Feeding Choke-Prone Horses
To prevent esophageal obstruction, take a page from the scientific journals
Derby, your 15-year-old Thoroughbred, hasn’t finished his grain. A greenish nasal discharge and a large amount of saliva stream from his mouth. He also keeps extending his neck and coughing repeatedly, as if he’s trying to clear his throat. What’s going on here?
Choke, or esophageal obstruction, occurs when food or foreign materials partially or completely block the esophagus. Choke might not be immediately life-threatening—he can still breathe—but it is distressing, will prevent your horse or pony from eating and drinking, and must be addressed by a veterinarian as soon as possible. In fact, many horses that have choked need to be on antibiotics to prevent or treat aspiration pneumonia, which can be deadly.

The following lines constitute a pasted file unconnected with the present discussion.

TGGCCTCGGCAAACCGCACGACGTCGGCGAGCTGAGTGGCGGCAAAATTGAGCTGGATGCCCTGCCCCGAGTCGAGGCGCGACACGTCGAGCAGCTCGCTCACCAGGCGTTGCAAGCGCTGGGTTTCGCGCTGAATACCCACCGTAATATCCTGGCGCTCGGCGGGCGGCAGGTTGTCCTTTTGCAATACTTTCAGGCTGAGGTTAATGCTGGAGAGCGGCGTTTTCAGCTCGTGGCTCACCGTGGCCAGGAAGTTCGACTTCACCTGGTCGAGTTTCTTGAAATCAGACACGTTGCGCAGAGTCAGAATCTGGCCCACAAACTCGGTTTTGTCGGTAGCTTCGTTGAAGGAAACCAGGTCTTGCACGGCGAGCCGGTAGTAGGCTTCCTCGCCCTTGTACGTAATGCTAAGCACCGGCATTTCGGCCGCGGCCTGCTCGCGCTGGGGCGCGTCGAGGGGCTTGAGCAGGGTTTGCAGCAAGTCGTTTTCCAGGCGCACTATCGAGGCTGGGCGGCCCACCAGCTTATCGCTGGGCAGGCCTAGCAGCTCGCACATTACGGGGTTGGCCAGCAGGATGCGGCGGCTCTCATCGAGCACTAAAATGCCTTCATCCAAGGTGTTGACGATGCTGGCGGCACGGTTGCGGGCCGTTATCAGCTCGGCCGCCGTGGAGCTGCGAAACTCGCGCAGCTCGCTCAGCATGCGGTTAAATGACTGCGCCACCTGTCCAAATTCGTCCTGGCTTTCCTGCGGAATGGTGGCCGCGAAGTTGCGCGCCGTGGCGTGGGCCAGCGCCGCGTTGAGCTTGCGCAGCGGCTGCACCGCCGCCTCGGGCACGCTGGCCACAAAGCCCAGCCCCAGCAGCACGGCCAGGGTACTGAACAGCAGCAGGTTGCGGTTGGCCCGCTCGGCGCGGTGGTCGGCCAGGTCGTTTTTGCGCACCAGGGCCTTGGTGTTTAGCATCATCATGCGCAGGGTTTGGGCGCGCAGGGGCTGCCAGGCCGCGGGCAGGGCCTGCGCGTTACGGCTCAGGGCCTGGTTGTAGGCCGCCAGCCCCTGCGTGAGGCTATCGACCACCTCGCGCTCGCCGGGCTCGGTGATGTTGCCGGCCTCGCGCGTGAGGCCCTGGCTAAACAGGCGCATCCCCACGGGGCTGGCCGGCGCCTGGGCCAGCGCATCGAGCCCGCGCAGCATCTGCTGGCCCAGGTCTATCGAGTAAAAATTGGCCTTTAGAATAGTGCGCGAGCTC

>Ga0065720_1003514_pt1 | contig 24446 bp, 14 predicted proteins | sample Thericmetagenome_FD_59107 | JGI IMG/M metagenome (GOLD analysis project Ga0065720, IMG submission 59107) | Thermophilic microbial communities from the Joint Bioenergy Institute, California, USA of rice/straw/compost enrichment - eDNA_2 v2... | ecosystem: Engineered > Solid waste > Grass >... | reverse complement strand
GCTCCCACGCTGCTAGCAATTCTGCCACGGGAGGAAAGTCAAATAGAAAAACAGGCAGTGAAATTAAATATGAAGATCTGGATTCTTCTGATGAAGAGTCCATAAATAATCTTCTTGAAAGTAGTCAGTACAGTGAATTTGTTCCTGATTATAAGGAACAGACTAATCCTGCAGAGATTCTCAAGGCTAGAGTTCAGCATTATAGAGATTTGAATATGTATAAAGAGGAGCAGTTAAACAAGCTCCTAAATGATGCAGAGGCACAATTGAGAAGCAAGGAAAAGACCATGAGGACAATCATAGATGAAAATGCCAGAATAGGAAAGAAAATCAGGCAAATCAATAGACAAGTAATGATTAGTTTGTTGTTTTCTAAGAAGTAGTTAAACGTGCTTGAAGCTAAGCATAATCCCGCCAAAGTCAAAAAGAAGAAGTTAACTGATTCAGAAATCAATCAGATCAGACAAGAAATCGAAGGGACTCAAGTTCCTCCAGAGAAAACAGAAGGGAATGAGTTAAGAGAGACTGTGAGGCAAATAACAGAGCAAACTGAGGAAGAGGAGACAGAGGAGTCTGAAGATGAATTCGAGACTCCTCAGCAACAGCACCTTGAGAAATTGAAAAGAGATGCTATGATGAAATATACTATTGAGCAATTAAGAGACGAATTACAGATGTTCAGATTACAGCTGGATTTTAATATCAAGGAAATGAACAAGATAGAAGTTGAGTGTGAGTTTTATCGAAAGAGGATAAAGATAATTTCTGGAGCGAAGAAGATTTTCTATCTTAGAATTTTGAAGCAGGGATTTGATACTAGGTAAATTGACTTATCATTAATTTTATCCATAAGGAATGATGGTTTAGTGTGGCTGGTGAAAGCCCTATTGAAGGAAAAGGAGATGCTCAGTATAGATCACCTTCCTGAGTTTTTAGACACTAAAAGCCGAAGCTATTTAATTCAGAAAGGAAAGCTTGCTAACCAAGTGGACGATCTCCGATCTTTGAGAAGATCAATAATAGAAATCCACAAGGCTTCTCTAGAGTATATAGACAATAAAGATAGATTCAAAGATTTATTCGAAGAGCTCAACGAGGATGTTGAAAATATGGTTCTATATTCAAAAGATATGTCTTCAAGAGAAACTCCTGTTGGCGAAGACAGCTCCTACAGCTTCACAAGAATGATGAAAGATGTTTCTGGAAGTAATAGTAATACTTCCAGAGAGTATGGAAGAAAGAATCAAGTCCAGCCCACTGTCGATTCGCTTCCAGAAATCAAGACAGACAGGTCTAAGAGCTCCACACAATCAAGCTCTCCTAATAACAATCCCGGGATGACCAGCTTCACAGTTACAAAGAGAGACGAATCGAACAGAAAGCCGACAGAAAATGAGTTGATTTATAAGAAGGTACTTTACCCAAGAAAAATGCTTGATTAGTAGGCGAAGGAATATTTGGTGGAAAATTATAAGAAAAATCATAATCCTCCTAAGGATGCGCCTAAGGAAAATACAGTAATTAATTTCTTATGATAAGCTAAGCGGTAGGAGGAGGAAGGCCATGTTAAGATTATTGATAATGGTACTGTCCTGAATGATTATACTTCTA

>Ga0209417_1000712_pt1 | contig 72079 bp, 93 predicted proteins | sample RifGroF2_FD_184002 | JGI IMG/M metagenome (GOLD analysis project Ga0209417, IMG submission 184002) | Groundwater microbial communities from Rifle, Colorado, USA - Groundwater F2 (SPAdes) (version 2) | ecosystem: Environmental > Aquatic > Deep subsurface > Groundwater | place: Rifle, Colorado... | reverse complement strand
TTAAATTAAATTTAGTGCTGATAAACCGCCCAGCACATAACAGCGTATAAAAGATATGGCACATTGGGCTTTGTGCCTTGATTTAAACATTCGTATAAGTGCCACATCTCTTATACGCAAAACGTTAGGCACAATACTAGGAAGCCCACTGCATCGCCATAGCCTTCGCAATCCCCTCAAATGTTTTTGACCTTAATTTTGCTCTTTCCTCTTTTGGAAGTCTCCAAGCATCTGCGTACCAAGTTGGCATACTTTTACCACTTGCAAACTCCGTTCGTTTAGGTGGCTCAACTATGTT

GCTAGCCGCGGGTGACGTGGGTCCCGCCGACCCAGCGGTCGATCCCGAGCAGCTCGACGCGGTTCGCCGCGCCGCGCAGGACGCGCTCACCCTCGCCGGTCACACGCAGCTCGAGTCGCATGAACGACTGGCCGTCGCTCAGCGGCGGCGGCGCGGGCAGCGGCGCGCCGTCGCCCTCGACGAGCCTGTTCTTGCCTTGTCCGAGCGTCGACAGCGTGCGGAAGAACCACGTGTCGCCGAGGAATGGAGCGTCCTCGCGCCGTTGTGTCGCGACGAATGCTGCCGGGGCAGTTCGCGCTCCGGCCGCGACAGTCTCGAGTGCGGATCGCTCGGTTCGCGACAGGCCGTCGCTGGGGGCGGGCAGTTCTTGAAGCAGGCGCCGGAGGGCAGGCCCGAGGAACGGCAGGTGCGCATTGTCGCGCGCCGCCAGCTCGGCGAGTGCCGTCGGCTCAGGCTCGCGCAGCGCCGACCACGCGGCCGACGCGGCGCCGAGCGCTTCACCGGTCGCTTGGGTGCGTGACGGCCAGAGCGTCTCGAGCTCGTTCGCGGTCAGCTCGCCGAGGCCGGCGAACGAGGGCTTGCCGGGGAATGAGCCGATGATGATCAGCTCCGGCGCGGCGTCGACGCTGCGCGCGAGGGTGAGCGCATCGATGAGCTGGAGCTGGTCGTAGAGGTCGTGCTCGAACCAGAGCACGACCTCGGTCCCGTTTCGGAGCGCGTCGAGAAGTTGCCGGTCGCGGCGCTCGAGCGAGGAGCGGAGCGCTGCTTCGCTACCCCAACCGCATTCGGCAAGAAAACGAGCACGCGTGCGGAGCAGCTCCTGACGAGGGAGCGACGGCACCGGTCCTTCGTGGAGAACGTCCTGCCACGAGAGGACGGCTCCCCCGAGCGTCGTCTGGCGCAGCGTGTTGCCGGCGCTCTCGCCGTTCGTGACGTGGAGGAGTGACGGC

In this article, we will discuss which equid groups are at the highest risk for developing feed-related choke and suggest mealtime management techniques to help reduce those
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